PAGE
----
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Churches of Christ in decline: U.S. culture to blame?

Changing society poses a challenge for Christians.

TULSA, Okla.In 21st century America, who might attract Jesus’ attention?
Muslims? Drug addicts? Religious “nones.”
The recent Tulsa Workshop — the free annual gathering started in 1976 and known for many years as the “International Soul Winning Workshop” — explored outreach to all three groups.
Related story: God at work in U.S.  (quotes from all 50 states) “When Jesus saw the crowds, he was moved with compassion for them,” said Shane Coffman, who works with Terry Rush to direct the four-day event, which drew roughly 3,000 attendees in its 40th year. “That’s how we ought to be as we serve our community and engage our culture.”
Barna Group President David KinnamanLike many denominational groups, Churches of Christ in the United States are losing members.
In a nation where an increasing number of Americans never go to church, engaging the culture poses a God-sized challenge.
Last year, 43 percent of U.S. adults said they had not attended church in at least six months, reported the Barna Group, which studies religious trends.

“There is a discernible rise of churchless Americans,” Barna President David Kinnaman told The Christian Chronicle“This consists of three trends converging: an increasing percentage of atheists, a growing number of nominal Christians disengaging completely from churches and more pressure on well-intentioned churchgoing families who don’t attend as many weekends per year as they would have 10 years ago.”

churchlessness in America

The graphic shows data from the 2014 book “Churchless,” edited by George Barna and David Kinnaman. (GRAPHIC BY BARNA.ORG/CHURCHLESS)
RISE OF THE ‘NONES’
In Churches of Christ, the total number of men, women and children in the pews has dropped to 1,519,695, according to the 2015 edition of a national directory published by Nashville, Tenn.-based 21st Century Christian.
That number of adherents represents a decline of 165,177 souls — or 9.8 percent — in the last quarter-century.
2015
Churches: 12,300
Members: 1,183,613
Adherents: 1,519,695


2012

Churches: 12,447
Members: 1,209,136
Adherents: 1,554,231


2006

Churches: 12,963
Members: 1,265,844
Adherents: 1,639,495


2003

Churches: 13,155
Members: 1,276,621
Adherents: 1,656,717


2000

Churches: 13,032
Members: 1,264,152
Adherents: 1,645,645


1990

Churches: 13,174
Members: 1,284,056
Adherents: 1,684,872


1980

Churches: 12,762
Members: 1,240,820
Adherents: 1,601,661


1948

Churches: 10,089
Members: 682,172
Adherents: 886,824


1926

Churches: 6,226
Members: 433,714
Adherents: 563,828


1916

Churches: 5,598
Members: 319,211
Adherents: 414,974


1906

Churches: 2,649
Members: 159,658
Adherents: 207,555

SOURCE: “Churches of Christ in the United States” published by 21st Century Christian.

In the same period, the U.S. population rose to an estimated 320 million — up 28 percent from 250 million in 1990.
“We will face the same challenges as others in a post-denominational world because we look, smell and act like a denomination, even though we lack the kind of denominational structures that characterize others,” said John Mark Hicks, a Restoration Movement scholar at Lipscomb University in Nashville. “Nevertheless, our congregational polity offers some opportunity for transcending this label and becoming a place where people can find Jesus without denominational baggage or hindrance.”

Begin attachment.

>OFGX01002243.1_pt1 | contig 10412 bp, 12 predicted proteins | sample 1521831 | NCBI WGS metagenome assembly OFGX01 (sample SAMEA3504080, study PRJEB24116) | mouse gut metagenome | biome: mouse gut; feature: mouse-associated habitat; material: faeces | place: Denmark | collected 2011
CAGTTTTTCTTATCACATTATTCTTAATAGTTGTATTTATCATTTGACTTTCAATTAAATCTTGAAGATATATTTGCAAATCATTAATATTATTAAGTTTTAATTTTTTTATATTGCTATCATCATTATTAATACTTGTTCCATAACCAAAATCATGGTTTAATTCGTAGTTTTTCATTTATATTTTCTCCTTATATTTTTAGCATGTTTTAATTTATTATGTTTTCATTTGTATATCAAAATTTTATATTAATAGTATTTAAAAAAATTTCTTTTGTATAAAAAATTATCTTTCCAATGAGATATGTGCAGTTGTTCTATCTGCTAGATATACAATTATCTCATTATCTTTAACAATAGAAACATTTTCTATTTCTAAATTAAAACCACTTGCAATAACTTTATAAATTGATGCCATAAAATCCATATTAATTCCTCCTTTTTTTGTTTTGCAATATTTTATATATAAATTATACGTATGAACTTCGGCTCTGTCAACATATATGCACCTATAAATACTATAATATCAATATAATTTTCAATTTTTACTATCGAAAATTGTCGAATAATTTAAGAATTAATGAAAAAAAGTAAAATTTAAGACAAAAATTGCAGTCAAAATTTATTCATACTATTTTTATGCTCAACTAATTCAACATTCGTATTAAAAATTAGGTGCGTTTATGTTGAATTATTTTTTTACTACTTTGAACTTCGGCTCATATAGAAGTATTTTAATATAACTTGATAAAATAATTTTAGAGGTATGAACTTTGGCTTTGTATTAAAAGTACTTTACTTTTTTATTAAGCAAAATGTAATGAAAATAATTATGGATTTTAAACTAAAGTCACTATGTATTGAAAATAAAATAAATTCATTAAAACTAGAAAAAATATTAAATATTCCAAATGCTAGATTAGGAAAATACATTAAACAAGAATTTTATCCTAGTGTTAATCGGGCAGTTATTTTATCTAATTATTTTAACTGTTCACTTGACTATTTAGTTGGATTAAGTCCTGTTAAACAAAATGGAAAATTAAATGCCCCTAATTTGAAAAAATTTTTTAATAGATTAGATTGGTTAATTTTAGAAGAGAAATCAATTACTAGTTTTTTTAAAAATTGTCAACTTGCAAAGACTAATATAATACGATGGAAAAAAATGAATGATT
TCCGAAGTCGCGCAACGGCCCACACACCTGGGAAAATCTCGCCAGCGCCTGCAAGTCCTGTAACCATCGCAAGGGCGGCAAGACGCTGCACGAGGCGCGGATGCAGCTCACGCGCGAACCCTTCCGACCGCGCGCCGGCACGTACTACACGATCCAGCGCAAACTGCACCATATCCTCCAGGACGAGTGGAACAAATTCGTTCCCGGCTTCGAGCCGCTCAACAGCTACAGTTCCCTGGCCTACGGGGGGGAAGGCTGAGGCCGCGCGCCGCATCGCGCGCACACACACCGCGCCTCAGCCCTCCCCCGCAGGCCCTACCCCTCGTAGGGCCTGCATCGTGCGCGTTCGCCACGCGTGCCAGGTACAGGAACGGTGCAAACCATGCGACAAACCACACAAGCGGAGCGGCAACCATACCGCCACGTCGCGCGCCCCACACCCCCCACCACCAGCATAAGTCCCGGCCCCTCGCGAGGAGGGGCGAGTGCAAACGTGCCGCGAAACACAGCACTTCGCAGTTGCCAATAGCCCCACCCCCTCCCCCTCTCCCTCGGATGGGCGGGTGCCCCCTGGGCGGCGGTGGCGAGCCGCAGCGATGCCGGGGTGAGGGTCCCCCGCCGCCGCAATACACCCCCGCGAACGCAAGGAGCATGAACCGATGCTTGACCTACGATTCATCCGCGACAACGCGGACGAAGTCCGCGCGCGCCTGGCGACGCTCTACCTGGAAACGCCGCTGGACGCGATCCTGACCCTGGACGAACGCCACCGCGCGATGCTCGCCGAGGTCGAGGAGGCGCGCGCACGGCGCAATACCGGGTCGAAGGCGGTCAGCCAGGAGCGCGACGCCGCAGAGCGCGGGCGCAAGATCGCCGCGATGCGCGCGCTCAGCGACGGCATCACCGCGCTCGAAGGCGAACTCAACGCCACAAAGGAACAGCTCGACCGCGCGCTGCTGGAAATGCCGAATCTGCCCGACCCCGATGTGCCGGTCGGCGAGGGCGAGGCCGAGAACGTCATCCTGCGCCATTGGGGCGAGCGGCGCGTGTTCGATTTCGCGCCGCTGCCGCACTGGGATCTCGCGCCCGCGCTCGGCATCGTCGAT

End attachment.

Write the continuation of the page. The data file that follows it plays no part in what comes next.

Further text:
Struggling rural areas — a traditional stronghold of Churches of Christ — and falling birth rates probably account for some of the numerical drop, said Ed Stetzer, president of evangelical LifeWay Research
The changing culture is a factor, too, Stetzer said.
“Growing secularization, the decline of nominal Christian identification and a growing sense that tolerance means not evangelizing would all have a big impact,” he said.
Another factor that partly skews the data: The 1990 count included thousands of members of the International Churches of Christ — once known as the Boston Movement.
But starting with the 1994 directory, the ICOC congregations chose to identify as a separate body.
Inevitably, declining overall membership sparks debate over doctrinal differences, worship practices and other internal issues.
However, Carl Royster, data compiler for the “Churches of Christ in the United States” directory, points to a larger societal trend.
One-fifth of Americans — and one-third of adults under age 30 — have no religious affiliation, according to a 2012 Pew Research Center study.
Researchers dub that group the “nones.”


As Harold Shank sees it, three realities strike at the heart of Christianity: creation, sin and redemption.
But modern-day America emphasizes evolution over creation, scoffs at the notion of sin and sees no need for redemption, said Shank, president of Ohio Valley University in Vienna, W.Va.
“Numerous biblical books are written to people who existed in a culture that despised what they believed in,” he said. “And we have yet to make that transition of, ‘How do we minister to a culture that is so different and rejects who we are?’”
Here in Tulsa, the workshop’s breakout-session speakers included James Nored.
James NoredNored preaches for the Fairfax Church of Christ in Virginia. He highlighted that Washington, D.C.-area congregation’s outreach to Muslims — four of whom have been baptized in the last year.
“It is God who touches hearts, brings people into our path and causes evangelistic growth,” Nored told The Chronicle.
“There is a lot of doom and gloom out there about the decline of Christianity in the U.S.,” he added. “While this is certainly happening, there are still many opportunities all around us.”
Audio and video of the Tulsa Workshop — including Ebola survivor Dr. Kent Brantly’s keynote — can be purchased at www.workshopmultimedia.com. The sales help support the workshop.
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